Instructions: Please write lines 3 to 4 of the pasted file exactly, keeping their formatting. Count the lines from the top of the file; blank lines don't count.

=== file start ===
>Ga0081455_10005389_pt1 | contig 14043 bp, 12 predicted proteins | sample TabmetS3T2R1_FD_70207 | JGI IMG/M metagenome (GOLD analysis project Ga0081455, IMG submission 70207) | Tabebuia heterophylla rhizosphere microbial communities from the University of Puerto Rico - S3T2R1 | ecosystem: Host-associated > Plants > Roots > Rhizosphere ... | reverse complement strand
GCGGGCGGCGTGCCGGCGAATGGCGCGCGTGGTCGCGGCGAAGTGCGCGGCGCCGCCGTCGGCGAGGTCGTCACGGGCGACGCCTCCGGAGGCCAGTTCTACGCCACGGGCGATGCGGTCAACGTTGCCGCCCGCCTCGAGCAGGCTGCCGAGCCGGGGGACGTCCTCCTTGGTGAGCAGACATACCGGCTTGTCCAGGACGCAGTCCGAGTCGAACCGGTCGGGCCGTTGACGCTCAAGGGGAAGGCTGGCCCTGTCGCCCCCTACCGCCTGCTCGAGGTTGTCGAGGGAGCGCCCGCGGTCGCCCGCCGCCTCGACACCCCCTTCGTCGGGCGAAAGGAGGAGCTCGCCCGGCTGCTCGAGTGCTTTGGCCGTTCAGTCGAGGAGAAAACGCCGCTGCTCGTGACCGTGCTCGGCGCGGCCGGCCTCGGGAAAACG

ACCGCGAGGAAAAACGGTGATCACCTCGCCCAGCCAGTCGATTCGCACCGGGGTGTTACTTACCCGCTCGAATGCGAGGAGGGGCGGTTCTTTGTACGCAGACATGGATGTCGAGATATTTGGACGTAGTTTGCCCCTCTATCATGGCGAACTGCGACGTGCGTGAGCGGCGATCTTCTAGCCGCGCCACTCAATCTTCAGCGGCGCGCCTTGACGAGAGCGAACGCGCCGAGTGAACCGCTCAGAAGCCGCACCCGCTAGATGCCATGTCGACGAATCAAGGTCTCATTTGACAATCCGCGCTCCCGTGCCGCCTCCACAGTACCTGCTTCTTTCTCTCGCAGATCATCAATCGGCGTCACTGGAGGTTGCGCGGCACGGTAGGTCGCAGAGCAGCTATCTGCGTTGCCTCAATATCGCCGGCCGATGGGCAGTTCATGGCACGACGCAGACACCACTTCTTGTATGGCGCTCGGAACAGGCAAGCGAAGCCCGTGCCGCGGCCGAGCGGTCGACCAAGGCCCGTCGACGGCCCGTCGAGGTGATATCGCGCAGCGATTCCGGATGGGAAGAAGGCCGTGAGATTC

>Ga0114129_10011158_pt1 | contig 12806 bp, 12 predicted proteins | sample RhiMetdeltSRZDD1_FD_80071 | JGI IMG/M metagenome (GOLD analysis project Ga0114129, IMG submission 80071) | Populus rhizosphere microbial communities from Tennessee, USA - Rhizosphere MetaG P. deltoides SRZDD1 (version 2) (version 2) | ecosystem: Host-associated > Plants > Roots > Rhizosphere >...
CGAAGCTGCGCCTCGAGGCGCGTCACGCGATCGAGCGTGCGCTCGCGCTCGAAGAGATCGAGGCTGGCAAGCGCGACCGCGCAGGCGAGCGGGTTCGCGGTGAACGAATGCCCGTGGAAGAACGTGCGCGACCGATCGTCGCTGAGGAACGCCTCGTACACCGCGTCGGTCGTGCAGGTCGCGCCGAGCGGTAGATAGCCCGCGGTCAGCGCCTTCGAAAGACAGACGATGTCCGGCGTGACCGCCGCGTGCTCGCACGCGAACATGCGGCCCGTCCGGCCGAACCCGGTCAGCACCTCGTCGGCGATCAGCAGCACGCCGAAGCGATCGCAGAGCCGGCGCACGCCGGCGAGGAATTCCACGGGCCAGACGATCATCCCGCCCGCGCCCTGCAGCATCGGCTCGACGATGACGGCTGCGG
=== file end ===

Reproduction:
ACCGCGAGGAAAAACGGTGATCACCTCGCCCAGCCAGTCGATTCGCACCGGGGTGTTACTTACCCGCTCGAATGCGAGGAGGGGCGGTTCTTTGTACGCAGACATGGATGTCGAGATATTTGGACGTAGTTTGCCCCTCTATCATGGCGAACTGCGACGTGCGTGAGCGGCGATCTTCTAGCCGCGCCACTCAATCTTCAGCGGCGCGCCTTGACGAGAGCGAACGCGCCGAGTGAACCGCTCAGAAGCCGCACCCGCTAGATGCCATGTCGACGAATCAAGGTCTCATTTGACAATCCGCGCTCCCGTGCCGCCTCCACAGTACCTGCTTCTTTCTCTCGCAGATCATCAATCGGCGTCACTGGAGGTTGCGCGGCACGGTAGGTCGCAGAGCAGCTATCTGCGTTGCCTCAATATCGCCGGCCGATGGGCAGTTCATGGCACGACGCAGACACCACTTCTTGTATGGCGCTCGGAACAGGCAAGCGAAGCCCGTGCCGCGGCCGAGCGGTCGACCAAGGCCCGTCGACGGCCCGTCGAGGTGATATCGCGCAGCGATTCCGGATGGGAAGAAGGCCGTGAGATTC

>Ga0114129_10011158_pt1 | contig 12806 bp, 12 predicted proteins | sample RhiMetdeltSRZDD1_FD_80071 | JGI IMG/M metagenome (GOLD analysis project Ga0114129, IMG submission 80071) | Populus rhizosphere microbial communities from Tennessee, USA - Rhizosphere MetaG P. deltoides SRZDD1 (version 2) (version 2) | ecosystem: Host-associated > Plants > Roots > Rhizosphere >...